Date posted: August 21, 2015
Niagara Foundation is proud to present its 2015 Media & Ethics Forum: Censorship and Democracy in the Digital Age. During this forum, speakers from academic, government, journalism and nonprofit backgrounds will discuss press freedom and media ethics, the impact of social media on ISIS’s member recruitment, and media suppression in Turkey as a regression model.
The first panel consists of academics and media personnel who can deliver relevant and substantiated information about press freedom, democracy and social media ethics in the Digital Age and the implications of censorship. The second panel consists of individuals who can discuss the ISIS case: the fact that the terrorist group has also figured out the social media trends in recruiting its members and whether media, particularly social media, should be censored. The third panel presents a case study of Turkey’s media suppression as an example of a democratic regression with its efforts to censor the virtual world: social media, TV stations, news outlets, etc.
Panel 1: Social Media Ethics & Democracy in the Digital Age (8:30am-9:45am)
Panel 2: How much is too much censorship: “ISIS Social Media Recruitment” (10:00am-11:15am)
Panel 3: A Democratic Regression Model: The Turkey Case (11:30am-12:45pm)
Tuesday, September 29.
Refreshments will be served throughout the event.
Regents Hall, Loyola University
820 North Michigan Avenue
Chicago, IL, US, 60611
It is hoped that the audience will gain an understanding for:
-Current media issues and ethics
-Censorship within democratic societies
-The effects of censorship on democracy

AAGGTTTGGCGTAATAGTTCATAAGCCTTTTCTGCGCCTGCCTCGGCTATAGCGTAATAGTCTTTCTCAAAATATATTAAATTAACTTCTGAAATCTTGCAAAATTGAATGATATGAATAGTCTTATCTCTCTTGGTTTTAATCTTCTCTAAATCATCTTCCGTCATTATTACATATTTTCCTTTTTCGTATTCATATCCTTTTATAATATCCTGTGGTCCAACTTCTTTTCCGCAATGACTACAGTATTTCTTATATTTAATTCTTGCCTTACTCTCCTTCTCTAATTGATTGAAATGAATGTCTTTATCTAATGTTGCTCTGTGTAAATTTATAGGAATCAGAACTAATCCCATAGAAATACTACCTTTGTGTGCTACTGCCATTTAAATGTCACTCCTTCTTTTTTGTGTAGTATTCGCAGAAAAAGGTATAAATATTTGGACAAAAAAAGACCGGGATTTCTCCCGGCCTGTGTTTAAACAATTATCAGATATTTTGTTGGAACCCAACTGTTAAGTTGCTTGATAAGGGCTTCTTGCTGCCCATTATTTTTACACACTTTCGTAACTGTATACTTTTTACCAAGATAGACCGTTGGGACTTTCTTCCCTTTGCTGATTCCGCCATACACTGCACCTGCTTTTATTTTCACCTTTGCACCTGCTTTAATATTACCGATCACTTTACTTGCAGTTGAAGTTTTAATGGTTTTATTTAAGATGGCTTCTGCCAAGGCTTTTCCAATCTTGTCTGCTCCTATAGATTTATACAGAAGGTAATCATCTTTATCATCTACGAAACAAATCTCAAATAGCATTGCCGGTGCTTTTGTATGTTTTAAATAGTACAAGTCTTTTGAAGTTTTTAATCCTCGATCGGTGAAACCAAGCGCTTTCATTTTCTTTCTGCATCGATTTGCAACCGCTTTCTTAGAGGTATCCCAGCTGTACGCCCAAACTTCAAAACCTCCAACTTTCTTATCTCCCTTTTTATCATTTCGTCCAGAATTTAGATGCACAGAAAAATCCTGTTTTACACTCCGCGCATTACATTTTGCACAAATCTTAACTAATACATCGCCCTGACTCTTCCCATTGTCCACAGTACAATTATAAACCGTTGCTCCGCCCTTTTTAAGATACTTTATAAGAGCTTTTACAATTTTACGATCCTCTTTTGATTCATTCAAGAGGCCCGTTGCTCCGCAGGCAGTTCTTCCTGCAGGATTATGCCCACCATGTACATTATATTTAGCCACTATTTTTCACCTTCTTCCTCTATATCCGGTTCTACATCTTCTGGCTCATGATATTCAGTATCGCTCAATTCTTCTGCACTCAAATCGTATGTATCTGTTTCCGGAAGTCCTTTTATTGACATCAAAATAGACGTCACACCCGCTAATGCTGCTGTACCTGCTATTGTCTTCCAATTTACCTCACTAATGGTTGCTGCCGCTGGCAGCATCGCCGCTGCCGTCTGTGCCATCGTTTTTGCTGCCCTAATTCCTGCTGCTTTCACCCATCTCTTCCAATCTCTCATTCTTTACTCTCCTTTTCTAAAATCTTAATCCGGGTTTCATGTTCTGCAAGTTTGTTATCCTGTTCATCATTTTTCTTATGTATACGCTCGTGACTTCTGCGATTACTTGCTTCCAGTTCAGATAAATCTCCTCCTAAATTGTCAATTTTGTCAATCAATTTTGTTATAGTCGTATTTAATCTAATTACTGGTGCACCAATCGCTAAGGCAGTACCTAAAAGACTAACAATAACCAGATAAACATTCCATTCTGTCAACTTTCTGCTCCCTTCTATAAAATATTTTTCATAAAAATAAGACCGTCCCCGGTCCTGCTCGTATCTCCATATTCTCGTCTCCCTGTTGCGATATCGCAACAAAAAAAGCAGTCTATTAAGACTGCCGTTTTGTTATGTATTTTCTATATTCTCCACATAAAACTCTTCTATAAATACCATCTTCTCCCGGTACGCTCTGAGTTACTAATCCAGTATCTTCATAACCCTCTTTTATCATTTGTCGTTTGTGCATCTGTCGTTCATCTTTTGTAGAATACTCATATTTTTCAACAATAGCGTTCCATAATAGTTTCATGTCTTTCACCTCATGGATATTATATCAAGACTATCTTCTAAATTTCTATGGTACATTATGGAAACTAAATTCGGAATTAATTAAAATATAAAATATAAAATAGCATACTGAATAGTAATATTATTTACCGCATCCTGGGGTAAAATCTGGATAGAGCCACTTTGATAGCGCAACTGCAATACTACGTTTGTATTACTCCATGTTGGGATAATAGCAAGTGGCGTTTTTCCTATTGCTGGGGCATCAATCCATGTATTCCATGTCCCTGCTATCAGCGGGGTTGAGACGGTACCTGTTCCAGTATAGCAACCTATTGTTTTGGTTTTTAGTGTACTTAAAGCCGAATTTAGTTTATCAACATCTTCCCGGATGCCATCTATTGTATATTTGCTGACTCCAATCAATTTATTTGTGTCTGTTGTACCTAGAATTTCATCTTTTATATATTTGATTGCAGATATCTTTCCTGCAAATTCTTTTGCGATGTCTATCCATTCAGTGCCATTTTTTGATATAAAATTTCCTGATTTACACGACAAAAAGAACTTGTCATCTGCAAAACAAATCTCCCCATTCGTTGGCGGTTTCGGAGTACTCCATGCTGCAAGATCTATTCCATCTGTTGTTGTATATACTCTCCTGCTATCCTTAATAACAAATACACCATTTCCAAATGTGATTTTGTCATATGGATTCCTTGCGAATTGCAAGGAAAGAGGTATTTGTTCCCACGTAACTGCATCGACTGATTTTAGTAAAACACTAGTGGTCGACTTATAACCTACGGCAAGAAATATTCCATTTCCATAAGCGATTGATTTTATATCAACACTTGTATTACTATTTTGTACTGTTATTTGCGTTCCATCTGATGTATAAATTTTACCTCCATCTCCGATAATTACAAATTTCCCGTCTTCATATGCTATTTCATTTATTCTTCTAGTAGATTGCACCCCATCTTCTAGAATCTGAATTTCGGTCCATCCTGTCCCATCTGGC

-The effects of censorship on social media–if at all?
-Can/Should social media be censored?
-The consequences of honest and ethical journalism, particularly the Turkey case
1) Is mass media/digital/social media free? If not, to what extent should it be free and what are the implications and consequences of too much media freedom?
2) Is censorship democratic? If so, how much is “too much”?
3) Can media actually be limited in the digital age? (Unlike newspapers, the general public can now comment on everything and have their voices be heard)
Moderator: Dr. Bastiaan Vanacker, Associate Professor
Program Director, Loyola University Chicago’s Center for Digital Ethics&Policy
Bastiaan Vanacker’s academic work has focused on media ethics and law, international communication and the philosophy of mass communication. He joined Loyola in fall 2007 as assistant professor in media ethics. Vanacker was named the program director for the School of Communications Center of Digital Ethics and Policy in Summer 2012.
Dr. Vanacker’s award winning graduate research has been presented at various peer reviewed conferences and has been published in the Journal of Mass Media Ethics.
He completed his Ph.D. at the Indiana University School of Journalism in Bloomington, Ind. His dissertation analyzed Congressional election coverage and surveyed citizens’ related media use habits to better understand the role that technology is playing in shaping news delivery and consumption of public affairs journalism during campaigns.
Martin teaches courses in media law and ethics; political communication; reporting, writing, and editing skills; and advanced specialty reporting at both the undergraduate and graduate levels.
Martin’s research focuses on the political communication outcomes and First Amendment implications of public affairs journalism as it responds to rapid economic, technological, and sociological developments.
His work has been published in journals such as Communication Law & Policy, Journal of Mass Media Law & Ethics, and Newspaper Research Journal with forthcoming articles accepted in Mass Communication and Society, Journal of Communication Inquiry, and International Journal of Public Opinion.
1)ISIS has also figured out the social media trends and is effectively using social media to recruit more members.
2)Should social media be censored?